September 2, 2013

Opinion of unions is up, membership down


About half of Americans have a favorable view of labor unions, up 10 percentage points since 2011.

As the nation celebrates Labor Day, there is good news and bad news for unions.

In August 2011, a time when there were fears of a new economic downturn and widespread dissatisfaction with national conditions, favorable ratings for labor unions among the public hit an all-time low of 41%.

FT_Labor_UnionsA more recent Pew Research Center survey, conducted in June, found a turnaround in those numbers, with 51% of the public having a favorable opinion of unions.

Democrats had the most positive opinion of unions in this year’s survey: 80% of liberals and 70% of moderate-to-conservative Democrats had favorable views, with both groups registering double-digit increases since 2011.

Republicans’ opinions of unions are much more negative. In the most recent poll, just 23% of conservative Republicans had a favorable view, a number almost the same as it had been two years earlier. Among liberal-to-moderate Republicans, a smaller segment of the party, 44% viewed unions favorably, a 10-point increase since 2011.

FT_13.08.30_unionsWhile public opinion about labor unions may have improved, the news about membership has not. The U.S. Bureau of Labor Statistics reported earlier this year that overall union membership in 2012 declined to 11.3% of the workforce, from 11.8% in 2011 to 11.3%. The falloff in union membership has been continuous since 1983, the first year for which the BLS says there is comparable data. In that year, the union share of wage and salary workers was 20.1%.

The number of union workers is bolstered by membership of public-sector workers. Their membership rate was 35.9%, five times higher than the share of workers in the private sector (6.6%). But public sector unions are facing their own challenges, ranging from widespread layoffs by state and local governments due to austerity measures forced upon them by the economy, to measures passed in some states, such as Michigan and Wisconsin, cutting back the power of unions representing state workers.

Category: Daily Number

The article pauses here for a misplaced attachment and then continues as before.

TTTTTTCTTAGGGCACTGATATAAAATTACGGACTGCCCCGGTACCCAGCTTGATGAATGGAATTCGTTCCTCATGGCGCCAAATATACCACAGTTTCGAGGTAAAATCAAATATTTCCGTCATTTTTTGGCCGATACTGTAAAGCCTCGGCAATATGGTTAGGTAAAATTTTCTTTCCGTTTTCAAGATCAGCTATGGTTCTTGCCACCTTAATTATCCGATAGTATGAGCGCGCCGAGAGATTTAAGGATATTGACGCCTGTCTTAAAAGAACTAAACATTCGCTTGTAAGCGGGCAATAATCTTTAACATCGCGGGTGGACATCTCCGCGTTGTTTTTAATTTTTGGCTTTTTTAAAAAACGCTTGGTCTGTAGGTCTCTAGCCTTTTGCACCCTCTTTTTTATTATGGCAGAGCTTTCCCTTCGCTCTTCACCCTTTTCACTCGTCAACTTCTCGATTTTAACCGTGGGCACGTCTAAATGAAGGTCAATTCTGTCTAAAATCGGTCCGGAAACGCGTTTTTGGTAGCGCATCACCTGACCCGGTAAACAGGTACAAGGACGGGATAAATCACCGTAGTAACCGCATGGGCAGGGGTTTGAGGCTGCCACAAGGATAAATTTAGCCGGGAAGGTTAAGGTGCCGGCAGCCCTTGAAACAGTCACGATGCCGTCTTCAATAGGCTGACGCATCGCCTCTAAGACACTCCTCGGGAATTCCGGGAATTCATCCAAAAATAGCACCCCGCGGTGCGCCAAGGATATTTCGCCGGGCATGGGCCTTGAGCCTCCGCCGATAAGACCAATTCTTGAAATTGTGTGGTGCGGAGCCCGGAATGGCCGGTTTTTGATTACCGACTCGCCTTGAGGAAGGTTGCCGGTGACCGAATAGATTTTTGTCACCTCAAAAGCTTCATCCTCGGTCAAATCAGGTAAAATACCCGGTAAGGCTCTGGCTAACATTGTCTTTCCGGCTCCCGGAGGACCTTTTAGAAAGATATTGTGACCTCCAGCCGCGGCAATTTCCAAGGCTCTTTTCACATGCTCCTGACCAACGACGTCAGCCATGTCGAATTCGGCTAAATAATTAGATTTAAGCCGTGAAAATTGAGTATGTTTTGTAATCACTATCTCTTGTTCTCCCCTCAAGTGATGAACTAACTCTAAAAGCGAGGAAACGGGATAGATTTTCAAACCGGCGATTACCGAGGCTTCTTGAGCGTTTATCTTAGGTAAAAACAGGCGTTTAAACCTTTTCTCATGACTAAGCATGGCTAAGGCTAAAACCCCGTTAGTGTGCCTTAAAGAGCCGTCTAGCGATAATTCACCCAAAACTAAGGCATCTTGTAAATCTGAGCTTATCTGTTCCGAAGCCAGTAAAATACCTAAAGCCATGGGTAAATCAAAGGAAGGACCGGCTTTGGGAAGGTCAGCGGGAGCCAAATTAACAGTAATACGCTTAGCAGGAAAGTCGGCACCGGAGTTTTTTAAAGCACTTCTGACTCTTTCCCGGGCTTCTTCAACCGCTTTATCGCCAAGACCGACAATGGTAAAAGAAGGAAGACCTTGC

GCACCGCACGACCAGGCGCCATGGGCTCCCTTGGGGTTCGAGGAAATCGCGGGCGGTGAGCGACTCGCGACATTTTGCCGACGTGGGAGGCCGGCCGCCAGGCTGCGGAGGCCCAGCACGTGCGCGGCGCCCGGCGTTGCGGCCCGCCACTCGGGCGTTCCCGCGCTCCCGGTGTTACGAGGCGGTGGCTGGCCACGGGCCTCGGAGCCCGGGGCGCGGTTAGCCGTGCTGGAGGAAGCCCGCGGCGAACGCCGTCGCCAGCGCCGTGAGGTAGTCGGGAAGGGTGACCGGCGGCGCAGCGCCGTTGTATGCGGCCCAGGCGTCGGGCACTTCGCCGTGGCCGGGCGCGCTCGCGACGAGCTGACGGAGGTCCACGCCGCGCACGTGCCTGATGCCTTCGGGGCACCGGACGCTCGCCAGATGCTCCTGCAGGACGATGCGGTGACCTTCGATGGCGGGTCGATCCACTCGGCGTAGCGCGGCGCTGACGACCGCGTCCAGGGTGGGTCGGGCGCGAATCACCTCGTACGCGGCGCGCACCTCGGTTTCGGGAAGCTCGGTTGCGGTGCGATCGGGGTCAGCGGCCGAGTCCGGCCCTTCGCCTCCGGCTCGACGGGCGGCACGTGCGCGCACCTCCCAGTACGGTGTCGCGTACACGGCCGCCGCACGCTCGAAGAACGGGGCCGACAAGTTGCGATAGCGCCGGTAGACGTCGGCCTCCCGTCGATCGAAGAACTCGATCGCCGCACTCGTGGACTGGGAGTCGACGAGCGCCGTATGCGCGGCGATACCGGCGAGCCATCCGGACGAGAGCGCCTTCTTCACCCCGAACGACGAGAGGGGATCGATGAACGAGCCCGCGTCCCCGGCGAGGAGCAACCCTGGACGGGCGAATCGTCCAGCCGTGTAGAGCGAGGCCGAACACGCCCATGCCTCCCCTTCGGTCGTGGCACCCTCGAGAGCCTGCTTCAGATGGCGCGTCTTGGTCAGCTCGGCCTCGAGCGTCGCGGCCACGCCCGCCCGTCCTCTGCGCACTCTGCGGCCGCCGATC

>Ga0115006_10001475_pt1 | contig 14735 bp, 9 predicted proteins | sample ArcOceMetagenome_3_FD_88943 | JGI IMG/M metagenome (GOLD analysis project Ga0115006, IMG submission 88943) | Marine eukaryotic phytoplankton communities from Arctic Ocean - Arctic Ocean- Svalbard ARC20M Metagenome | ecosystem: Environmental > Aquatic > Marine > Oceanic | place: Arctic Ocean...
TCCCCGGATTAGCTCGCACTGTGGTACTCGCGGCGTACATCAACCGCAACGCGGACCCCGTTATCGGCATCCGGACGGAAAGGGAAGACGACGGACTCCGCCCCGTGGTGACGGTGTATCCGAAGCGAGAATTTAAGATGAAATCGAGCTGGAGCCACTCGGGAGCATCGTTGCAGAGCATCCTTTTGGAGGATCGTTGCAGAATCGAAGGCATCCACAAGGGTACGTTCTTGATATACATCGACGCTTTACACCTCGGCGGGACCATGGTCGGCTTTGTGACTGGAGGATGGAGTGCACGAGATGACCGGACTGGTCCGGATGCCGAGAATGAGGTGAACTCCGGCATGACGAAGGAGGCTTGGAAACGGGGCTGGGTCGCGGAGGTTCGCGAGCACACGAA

Topics: Business and Labor

  1. Photo of Bruce Drake

    is a senior editor at Pew Research Center.


  1. Christopher Twist4 years ago

    For unions to be effective they have to ensure the competitiveness of the businesses they work for. In an ironic twist on the old adage “Pay me now or pay me later” is it possible that unions have traditionally failed to grasp this and, as a consequence, their jobs have been shifted elsewhere? I think so. Ultimately, the businesses that employ unions have to prosper and, as evidenced by how many industries have atrophied in the US, they have not. While certainly some blame falls on the shoulders of management, in business, survival depends on being able to sell something as low or lower than the next guy and for many American businesses the only way to achieve this is to shift “union” jobs oversees. I imagine the reason American grocery chains have been so negatively impacted by Walmart, a non-union shop, is because so many union card holders shop there…because like consumers everywhere, they can “buy low”. American State and Federal governments can only support unions to the point that those governments are able to remain solvent. Unfortunately, to get a view of what the “union” of unchecked unionism and politics delivers, look no farther than Detroit or Illinois, both polities in or hovering near bankruptcy, in no small measure the consequence of selling votes to unions. In many instances the unions “…have met the enemy and the enemy is them”.

    1. Least4 years ago

      So true. Woe to taxpayers who will have to support the pensions of employees of local governments. May vote with their feet.